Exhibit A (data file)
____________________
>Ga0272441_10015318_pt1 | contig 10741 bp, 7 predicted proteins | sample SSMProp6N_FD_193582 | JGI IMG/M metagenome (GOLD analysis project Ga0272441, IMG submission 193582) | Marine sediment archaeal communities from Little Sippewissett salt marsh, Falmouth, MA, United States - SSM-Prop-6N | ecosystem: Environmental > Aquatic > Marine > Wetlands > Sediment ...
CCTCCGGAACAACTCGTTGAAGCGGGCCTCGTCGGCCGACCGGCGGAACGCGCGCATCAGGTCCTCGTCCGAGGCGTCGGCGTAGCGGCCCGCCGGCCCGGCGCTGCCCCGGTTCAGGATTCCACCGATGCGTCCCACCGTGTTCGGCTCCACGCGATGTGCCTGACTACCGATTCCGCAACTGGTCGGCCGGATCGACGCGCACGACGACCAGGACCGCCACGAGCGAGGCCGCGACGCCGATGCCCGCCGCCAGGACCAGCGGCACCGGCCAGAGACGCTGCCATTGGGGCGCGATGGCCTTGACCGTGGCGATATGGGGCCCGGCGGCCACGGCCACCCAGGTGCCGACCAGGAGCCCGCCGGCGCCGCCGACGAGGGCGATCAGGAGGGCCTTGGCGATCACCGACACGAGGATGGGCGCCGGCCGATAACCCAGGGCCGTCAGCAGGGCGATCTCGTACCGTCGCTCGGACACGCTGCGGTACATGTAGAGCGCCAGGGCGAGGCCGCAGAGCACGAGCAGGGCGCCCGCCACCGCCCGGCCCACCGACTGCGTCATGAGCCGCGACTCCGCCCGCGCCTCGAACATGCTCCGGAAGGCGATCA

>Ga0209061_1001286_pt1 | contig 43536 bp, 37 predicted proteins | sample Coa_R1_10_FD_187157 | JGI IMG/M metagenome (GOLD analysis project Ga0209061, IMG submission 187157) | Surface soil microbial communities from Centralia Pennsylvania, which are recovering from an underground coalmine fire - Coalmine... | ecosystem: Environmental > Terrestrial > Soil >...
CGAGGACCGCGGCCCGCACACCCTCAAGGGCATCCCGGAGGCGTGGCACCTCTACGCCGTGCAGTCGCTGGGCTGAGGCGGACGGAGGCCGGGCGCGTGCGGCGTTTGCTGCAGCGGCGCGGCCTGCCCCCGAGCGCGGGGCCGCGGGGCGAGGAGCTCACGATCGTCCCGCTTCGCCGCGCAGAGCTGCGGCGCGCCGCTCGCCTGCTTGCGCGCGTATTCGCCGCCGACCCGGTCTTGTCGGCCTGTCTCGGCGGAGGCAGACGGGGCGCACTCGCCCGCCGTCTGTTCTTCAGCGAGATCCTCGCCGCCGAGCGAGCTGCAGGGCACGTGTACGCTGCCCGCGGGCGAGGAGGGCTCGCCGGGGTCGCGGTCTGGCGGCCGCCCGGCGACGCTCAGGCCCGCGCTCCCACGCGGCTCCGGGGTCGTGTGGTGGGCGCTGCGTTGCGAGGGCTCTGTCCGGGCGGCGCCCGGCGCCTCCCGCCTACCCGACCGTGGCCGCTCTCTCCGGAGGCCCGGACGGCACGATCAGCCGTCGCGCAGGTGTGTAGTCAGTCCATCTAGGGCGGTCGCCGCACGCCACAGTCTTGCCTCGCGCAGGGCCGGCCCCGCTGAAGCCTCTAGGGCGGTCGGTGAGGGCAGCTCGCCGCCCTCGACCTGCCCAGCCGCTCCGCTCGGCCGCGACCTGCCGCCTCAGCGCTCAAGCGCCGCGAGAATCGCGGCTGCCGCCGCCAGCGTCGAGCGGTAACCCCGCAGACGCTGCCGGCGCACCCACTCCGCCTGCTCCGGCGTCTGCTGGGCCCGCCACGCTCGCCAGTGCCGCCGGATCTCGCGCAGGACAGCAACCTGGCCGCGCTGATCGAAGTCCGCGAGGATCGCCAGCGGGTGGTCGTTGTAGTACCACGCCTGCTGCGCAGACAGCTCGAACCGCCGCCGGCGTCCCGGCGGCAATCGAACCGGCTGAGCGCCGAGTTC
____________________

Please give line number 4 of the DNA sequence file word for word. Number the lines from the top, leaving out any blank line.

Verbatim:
CGAGGACCGCGGCCCGCACACCCTCAAGGGCATCCCGGAGGCGTGGCACCTCTACGCCGTGCAGTCGCTGGGCTGAGGCGGACGGAGGCCGGGCGCGTGCGGCGTTTGCTGCAGCGGCGCGGCCTGCCCCCGAGCGCGGGGCCGCGGGGCGAGGAGCTCACGATCGTCCCGCTTCGCCGCGCAGAGCTGCGGCGCGCCGCTCGCCTGCTTGCGCGCGTATTCGCCGCCGACCCGGTCTTGTCGGCCTGTCTCGGCGGAGGCAGACGGGGCGCACTCGCCCGCCGTCTGTTCTTCAGCGAGATCCTCGCCGCCGAGCGAGCTGCAGGGCACGTGTACGCTGCCCGCGGGCGAGGAGGGCTCGCCGGGGTCGCGGTCTGGCGGCCGCCCGGCGACGCTCAGGCCCGCGCTCCCACGCGGCTCCGGGGTCGTGTGGTGGGCGCTGCGTTGCGAGGGCTCTGTCCGGGCGGCGCCCGGCGCCTCCCGCCTACCCGACCGTGGCCGCTCTCTCCGGAGGCCCGGACGGCACGATCAGCCGTCGCGCAGGTGTGTAGTCAGTCCATCTAGGGCGGTCGCCGCACGCCACAGTCTTGCCTCGCGCAGGGCCGGCCCCGCTGAAGCCTCTAGGGCGGTCGGTGAGGGCAGCTCGCCGCCCTCGACCTGCCCAGCCGCTCCGCTCGGCCGCGACCTGCCGCCTCAGCGCTCAAGCGCCGCGAGAATCGCGGCTGCCGCCGCCAGCGTCGAGCGGTAACCCCGCAGACGCTGCCGGCGCACCCACTCCGCCTGCTCCGGCGTCTGCTGGGCCCGCCACGCTCGCCAGTGCCGCCGGATCTCGCGCAGGACAGCAACCTGGCCGCGCTGATCGAAGTCCGCGAGGATCGCCAGCGGGTGGTCGTTGTAGTACCACGCCTGCTGCGCAGACAGCTCGAACCGCCGCCGGCGTCCCGGCGGCAATCGAACCGGCTGAGCGCCGAGTTC